West Virginia’s Educational Legacy
The history of West Virginia is quite unique among American states. Indeed, it is the only one in the Union to have been carved out of an existing state against the latter’s will. It is also unique among southern states for being classified as such in spite of its northern affiliation and sympathy during the Civil War. As tensions mounted toward this conflict, West Virginia gained independence because it differed from its mother state on the issue of slavery. It was thus that West Virginia became the nation’s 35th state in 1863, at the height of war.
Its first postsecondary institution actually predated the war and the achievement of statehood by more than 20 years. Bethany College opened its doors in 1840 and remains to this day a private, Christian-affiliated, liberal arts college. Bethany is one of only ten non-profit private schools in the state.
Another notable private school, West Virginia Wesleyan College also remains affiliated with the United Methodist Church that founded it in 1890. Based in the small mountain town of Buckhannon, West Virginia Wesley is home to 1400 students and an average class size of less than 20 students. These conditions have earned it a #12 overall ranking among Southern schools according to U.S. News & World Report. When affordability is factored in, that ranking shoots up to #2.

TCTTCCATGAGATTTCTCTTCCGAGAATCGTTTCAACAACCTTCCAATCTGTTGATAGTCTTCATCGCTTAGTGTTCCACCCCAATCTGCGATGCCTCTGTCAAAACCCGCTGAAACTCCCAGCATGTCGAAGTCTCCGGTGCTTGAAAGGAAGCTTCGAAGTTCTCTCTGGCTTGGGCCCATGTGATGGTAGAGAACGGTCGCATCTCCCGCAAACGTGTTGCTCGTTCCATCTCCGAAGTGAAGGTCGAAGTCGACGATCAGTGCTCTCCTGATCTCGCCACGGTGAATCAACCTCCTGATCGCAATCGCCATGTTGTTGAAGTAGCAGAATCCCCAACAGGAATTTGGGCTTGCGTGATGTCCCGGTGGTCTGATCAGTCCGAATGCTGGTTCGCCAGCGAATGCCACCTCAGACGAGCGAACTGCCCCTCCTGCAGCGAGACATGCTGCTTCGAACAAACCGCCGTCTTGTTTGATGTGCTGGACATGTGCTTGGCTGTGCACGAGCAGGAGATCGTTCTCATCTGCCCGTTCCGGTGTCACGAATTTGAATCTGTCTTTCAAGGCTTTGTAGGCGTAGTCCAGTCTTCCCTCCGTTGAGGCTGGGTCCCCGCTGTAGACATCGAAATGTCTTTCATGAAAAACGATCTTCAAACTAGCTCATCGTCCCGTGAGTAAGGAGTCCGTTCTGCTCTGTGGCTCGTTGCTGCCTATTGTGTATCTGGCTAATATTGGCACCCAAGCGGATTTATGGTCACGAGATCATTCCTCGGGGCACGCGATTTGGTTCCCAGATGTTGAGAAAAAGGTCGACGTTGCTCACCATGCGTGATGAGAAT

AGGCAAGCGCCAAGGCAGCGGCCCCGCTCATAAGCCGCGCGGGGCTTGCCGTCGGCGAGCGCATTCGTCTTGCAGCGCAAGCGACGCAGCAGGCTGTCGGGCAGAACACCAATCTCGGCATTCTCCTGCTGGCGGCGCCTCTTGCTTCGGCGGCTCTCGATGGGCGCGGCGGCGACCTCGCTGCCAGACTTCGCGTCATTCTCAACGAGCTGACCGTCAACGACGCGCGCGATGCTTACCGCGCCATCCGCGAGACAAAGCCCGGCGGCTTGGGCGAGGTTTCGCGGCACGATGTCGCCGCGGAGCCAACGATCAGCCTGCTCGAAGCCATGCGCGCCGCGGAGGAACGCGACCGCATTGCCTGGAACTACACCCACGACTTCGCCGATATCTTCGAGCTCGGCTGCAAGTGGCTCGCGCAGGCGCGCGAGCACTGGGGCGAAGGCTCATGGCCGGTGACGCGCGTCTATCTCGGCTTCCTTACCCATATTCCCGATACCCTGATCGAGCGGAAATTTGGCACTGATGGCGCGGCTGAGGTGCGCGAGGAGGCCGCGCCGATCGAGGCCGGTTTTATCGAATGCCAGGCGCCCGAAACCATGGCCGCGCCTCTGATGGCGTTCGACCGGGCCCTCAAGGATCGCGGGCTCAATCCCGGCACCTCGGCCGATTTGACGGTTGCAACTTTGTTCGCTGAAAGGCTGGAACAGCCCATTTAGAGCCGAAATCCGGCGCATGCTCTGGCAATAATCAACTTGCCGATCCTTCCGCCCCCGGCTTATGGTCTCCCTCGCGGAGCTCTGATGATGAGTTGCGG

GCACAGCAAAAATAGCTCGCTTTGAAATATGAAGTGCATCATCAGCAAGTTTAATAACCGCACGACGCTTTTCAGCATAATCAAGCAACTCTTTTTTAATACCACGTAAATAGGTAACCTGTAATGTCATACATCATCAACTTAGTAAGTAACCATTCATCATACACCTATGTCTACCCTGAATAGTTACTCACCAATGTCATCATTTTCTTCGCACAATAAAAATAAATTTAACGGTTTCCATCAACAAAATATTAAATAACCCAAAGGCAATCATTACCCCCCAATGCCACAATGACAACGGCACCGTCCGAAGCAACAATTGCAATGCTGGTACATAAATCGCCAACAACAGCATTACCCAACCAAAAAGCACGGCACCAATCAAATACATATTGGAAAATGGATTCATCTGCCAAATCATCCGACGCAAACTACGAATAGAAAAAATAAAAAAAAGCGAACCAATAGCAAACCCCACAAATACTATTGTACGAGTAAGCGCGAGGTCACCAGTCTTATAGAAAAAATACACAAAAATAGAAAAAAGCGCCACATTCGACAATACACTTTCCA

West Virginia also sanctions 23 public colleges or universities. The largest and best among them is West Virginia University, which sprouted up as the Agricultural College of West Virginia in 1867. The 913 acre campus rests in Morgantown, where the Monongahela River and the Appalachian trail meet, casting the educational experience in a spellbindingly beautiful environment.
With roughly 30,000 students occupying its three mini-campuses, West Virginia University ranks as one of the Best 100 public universities in the country according to U.S. News & World Report. Also of note to sports history buffs, a football game played between West Virginia University and the University of Pittsburgh became the very first of such contests to be broadcast on the radio.
Also of distinction, West Virginia’s average in-state tuition for public school students totaled $5,599 in the 2012-2013 academic year. This falls well below the national average of $8,070 and ranks West Virginia as among the most affordable states in which to attend a public university.